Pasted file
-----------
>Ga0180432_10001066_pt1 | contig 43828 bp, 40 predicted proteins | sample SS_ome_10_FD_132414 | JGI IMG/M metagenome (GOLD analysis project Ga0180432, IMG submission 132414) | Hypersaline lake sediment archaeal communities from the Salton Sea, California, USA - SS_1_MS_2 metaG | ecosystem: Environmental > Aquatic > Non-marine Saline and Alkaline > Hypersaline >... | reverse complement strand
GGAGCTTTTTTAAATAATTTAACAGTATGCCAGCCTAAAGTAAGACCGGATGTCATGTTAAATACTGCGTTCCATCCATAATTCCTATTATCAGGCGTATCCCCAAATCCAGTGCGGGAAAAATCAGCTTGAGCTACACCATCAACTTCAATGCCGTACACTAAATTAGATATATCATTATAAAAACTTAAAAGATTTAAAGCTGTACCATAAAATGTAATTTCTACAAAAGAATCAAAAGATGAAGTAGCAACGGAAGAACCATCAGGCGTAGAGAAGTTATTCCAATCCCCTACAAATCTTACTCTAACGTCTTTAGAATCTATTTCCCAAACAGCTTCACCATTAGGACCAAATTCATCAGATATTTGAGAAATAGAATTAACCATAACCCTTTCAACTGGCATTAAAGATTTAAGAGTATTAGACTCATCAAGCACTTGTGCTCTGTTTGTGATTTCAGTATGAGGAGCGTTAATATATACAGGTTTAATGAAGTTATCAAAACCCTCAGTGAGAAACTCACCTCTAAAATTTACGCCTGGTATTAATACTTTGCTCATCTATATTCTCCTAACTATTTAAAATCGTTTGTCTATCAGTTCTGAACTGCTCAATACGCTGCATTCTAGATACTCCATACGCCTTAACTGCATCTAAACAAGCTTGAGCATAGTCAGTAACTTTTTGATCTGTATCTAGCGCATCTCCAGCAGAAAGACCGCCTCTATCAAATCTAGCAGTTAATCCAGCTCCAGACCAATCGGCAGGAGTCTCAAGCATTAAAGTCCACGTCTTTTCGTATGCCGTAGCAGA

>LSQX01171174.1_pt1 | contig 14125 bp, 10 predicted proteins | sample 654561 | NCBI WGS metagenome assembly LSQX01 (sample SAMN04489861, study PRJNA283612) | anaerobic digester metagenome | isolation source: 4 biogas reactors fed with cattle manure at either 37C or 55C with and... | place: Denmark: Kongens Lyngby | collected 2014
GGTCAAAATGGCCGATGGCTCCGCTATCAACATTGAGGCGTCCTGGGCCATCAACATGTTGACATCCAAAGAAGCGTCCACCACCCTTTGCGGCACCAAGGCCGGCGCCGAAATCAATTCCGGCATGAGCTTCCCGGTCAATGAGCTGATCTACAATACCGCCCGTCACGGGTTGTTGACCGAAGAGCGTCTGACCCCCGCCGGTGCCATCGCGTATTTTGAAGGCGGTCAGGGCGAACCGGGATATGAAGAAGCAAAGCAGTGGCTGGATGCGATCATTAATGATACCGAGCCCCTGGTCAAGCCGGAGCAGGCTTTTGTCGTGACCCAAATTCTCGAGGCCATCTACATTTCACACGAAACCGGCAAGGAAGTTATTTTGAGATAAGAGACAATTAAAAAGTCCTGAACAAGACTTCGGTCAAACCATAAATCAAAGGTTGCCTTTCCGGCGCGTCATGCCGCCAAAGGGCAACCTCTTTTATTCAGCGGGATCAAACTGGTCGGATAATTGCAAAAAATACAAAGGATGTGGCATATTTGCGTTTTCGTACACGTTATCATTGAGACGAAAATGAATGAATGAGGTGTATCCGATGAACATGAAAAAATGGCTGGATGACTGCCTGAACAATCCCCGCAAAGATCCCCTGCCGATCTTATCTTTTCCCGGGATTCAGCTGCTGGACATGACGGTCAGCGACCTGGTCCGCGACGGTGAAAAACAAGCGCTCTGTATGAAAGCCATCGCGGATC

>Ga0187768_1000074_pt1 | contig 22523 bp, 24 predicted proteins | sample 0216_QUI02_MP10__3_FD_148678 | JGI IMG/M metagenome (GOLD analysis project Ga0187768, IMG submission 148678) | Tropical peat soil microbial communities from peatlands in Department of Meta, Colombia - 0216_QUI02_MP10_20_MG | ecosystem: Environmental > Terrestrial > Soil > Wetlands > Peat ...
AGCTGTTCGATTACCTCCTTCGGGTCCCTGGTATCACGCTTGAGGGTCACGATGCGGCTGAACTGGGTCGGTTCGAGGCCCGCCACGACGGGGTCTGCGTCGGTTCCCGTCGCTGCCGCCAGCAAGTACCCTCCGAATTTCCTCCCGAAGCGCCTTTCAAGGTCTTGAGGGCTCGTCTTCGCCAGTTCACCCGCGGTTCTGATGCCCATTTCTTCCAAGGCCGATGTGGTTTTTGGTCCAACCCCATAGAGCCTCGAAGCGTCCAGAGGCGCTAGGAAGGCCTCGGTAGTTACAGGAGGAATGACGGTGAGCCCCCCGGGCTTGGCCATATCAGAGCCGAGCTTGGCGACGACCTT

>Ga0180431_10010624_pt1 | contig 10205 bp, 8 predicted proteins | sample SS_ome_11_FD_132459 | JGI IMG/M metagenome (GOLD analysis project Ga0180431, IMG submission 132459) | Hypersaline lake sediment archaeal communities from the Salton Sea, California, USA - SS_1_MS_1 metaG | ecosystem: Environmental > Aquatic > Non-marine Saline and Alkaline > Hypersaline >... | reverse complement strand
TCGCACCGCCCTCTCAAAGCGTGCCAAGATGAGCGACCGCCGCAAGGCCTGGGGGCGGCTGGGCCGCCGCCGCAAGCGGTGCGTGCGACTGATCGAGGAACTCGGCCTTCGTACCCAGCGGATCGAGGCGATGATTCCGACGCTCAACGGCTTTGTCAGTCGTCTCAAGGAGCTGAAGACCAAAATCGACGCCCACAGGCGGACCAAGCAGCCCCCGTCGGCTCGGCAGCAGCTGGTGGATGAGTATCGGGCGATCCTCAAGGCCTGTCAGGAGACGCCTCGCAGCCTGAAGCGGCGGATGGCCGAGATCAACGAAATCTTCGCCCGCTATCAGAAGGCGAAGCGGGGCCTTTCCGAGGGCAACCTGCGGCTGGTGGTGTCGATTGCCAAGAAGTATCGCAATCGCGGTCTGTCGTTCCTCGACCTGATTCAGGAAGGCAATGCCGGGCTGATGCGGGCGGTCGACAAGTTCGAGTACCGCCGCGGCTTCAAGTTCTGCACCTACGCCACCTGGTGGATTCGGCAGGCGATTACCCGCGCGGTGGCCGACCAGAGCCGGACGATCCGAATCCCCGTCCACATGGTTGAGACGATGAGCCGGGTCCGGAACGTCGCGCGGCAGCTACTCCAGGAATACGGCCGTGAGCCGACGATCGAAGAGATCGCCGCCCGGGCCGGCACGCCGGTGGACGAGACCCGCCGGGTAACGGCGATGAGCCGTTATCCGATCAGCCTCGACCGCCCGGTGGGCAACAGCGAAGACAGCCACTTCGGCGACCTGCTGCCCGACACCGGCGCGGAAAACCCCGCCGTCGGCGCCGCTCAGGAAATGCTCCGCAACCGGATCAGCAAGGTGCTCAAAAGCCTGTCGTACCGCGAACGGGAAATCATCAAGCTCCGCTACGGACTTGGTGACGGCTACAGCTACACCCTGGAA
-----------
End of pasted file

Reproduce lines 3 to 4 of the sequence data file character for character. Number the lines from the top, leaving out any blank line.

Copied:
>LSQX01171174.1_pt1 | contig 14125 bp, 10 predicted proteins | sample 654561 | NCBI WGS metagenome assembly LSQX01 (sample SAMN04489861, study PRJNA283612) | anaerobic digester metagenome | isolation source: 4 biogas reactors fed with cattle manure at either 37C or 55C with and... | place: Denmark: Kongens Lyngby | collected 2014
GGTCAAAATGGCCGATGGCTCCGCTATCAACATTGAGGCGTCCTGGGCCATCAACATGTTGACATCCAAAGAAGCGTCCACCACCCTTTGCGGCACCAAGGCCGGCGCCGAAATCAATTCCGGCATGAGCTTCCCGGTCAATGAGCTGATCTACAATACCGCCCGTCACGGGTTGTTGACCGAAGAGCGTCTGACCCCCGCCGGTGCCATCGCGTATTTTGAAGGCGGTCAGGGCGAACCGGGATATGAAGAAGCAAAGCAGTGGCTGGATGCGATCATTAATGATACCGAGCCCCTGGTCAAGCCGGAGCAGGCTTTTGTCGTGACCCAAATTCTCGAGGCCATCTACATTTCACACGAAACCGGCAAGGAAGTTATTTTGAGATAAGAGACAATTAAAAAGTCCTGAACAAGACTTCGGTCAAACCATAAATCAAAGGTTGCCTTTCCGGCGCGTCATGCCGCCAAAGGGCAACCTCTTTTATTCAGCGGGATCAAACTGGTCGGATAATTGCAAAAAATACAAAGGATGTGGCATATTTGCGTTTTCGTACACGTTATCATTGAGACGAAAATGAATGAATGAGGTGTATCCGATGAACATGAAAAAATGGCTGGATGACTGCCTGAACAATCCCCGCAAAGATCCCCTGCCGATCTTATCTTTTCCCGGGATTCAGCTGCTGGACATGACGGTCAGCGACCTGGTCCGCGACGGTGAAAAACAAGCGCTCTGTATGAAAGCCATCGCGGATC